Personal Representatives – Who May Serve
If you ever had a Will prepared for you there is moment when you are asked who you would prefer to serve as the personal representative (sometimes called executor) of your estate. A personal representative is the person who will administer your estate following your death. What is sometimes forgotten is that the person you select must meet certain statutory requirements and qualifications before a Court will allow them to serve as the administrator of your estate.
A reading of Florida’s qualifications of who can serve as a personal representative appears to be extremely broad. For example Section 733.302, Fla. Stat., makes the following statement in pertinent part as to who is qualified: “any person who is sui juris and is a resident of Florida at the time of the death of the person whose estate is to be administered is qualified to act as personal representative in Florida.” On the surface this statement would appear to mean that anyone who is a resident of Florida can serve; however, there are additional requirements that narrow the size of the population of who can serve as a personal representative.
Section 733.303, of the Florida Statutes narrows the size of the population who are qualified to serve by stating that persons who are not eligible to serve as a personal representative consist of: (a) Persons who have been convicted of a felony; (b) Persons who are mentally or physically unable to perform the duties of a personal representative; and, (c) Persons who are under the age of 18 years. But, suppose the person nominated in your Will to act as personal representative is not a resident of Florida, can that person still serve as your personal representative? The answer is, it depends.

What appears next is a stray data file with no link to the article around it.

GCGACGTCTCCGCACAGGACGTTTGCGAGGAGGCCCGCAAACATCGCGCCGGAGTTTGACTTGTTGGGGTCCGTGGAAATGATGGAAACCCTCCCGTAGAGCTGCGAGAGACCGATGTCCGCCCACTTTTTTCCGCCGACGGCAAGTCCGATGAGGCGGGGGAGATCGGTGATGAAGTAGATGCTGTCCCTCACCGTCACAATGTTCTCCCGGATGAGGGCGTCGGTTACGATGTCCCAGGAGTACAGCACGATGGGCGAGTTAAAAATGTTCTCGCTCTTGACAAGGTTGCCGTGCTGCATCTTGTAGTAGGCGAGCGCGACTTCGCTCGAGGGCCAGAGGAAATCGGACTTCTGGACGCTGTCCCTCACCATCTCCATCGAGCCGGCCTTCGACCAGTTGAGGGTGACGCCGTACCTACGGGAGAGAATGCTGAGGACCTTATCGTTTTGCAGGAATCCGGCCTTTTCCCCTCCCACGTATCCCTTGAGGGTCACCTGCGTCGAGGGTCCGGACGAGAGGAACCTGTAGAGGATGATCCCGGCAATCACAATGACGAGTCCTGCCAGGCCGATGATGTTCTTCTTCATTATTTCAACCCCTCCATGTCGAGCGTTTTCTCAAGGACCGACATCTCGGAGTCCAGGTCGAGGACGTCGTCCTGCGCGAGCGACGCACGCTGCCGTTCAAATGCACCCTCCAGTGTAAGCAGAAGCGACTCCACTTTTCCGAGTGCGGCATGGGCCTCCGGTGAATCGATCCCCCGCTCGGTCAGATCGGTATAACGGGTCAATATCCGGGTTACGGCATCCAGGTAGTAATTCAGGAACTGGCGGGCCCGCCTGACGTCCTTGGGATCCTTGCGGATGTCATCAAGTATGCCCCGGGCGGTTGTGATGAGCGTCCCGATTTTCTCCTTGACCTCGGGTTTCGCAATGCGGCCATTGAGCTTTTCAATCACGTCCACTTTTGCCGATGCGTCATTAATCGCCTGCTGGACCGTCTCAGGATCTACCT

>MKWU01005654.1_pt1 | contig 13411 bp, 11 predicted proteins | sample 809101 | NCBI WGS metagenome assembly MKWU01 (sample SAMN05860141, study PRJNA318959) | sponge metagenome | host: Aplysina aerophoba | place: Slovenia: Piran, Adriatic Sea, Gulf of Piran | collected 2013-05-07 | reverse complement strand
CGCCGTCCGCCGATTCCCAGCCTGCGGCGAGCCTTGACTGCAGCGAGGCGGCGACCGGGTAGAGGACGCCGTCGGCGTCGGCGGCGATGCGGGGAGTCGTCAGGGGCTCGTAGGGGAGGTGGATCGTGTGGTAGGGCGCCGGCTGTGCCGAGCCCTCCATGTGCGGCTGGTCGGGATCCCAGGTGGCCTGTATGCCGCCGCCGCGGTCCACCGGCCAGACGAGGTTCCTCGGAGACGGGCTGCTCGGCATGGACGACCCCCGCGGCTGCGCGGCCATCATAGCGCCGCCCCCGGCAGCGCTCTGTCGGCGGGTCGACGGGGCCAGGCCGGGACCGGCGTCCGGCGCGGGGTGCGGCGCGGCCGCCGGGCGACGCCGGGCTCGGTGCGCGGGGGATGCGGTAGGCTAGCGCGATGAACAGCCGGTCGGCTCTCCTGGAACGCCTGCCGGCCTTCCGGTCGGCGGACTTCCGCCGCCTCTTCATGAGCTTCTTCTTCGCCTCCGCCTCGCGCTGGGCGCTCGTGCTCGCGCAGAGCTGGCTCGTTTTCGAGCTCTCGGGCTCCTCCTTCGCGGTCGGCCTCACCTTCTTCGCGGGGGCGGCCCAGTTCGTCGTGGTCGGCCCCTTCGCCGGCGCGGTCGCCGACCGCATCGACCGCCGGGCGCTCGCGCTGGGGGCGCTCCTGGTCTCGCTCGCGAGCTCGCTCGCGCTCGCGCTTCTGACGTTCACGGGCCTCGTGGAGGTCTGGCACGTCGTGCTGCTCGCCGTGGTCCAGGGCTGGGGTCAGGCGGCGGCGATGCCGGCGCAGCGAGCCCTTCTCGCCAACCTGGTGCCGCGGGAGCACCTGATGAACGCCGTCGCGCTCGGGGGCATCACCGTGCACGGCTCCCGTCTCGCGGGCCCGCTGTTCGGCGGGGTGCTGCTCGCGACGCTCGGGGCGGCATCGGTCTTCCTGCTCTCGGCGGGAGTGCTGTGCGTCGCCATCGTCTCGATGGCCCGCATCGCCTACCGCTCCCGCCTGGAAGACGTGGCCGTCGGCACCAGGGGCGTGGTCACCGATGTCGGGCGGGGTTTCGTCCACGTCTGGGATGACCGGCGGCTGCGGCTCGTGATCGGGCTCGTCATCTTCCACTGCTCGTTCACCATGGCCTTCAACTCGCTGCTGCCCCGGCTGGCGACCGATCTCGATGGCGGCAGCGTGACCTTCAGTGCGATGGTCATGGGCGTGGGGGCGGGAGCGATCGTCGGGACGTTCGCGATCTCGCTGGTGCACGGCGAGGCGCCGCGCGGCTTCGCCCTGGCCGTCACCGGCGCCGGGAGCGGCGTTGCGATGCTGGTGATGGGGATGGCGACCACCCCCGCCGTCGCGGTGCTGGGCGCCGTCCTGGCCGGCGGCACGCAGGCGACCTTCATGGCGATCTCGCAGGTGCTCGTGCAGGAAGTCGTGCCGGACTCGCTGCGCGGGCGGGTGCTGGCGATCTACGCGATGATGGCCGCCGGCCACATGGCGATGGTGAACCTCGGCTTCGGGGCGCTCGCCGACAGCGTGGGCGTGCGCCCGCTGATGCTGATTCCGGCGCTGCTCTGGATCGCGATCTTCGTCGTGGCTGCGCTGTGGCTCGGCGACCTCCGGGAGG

Section 733.304 of Florida’s Probate code states that persons who are non-residents and are named in a person’s Will to serve as personal representative can be appointed provided they are: (1) a legally adopted child or adoptive parent of the decedent; (2) related by lineal consanguinity (children, grand children, etc) to the decedent; (3) a spouse or a brother, sister, uncle, aunt, nephew, or niece of the decedent, or someone related by lineal consanguinity to any such person; or, (4) the spouse of a person qualified under this section. Although the statutes language is somewhat confusing, its essence means that the nominated personal representative must somehow be related to the decedent.
Does that mean that as the maker of a Will you are unable to nominate a friend to act as personal representative if that person lives in Montana? Your friend would not be qualified to serve as personal representative, even if you name them in your Will. If your friend were to serve and it was subsequently discovered that they were not qualified to serve, your friend is required to file notice with the Court of his or her disqualification. Although there is some case law to suggest that if no objection to the non-qualified person is made, such non-qualified person may serve the full term of the estate proceedings; however, failure to not disqualify themselves exposes your friend to possible personal liability for costs and attorney fees in their removal as personal representative.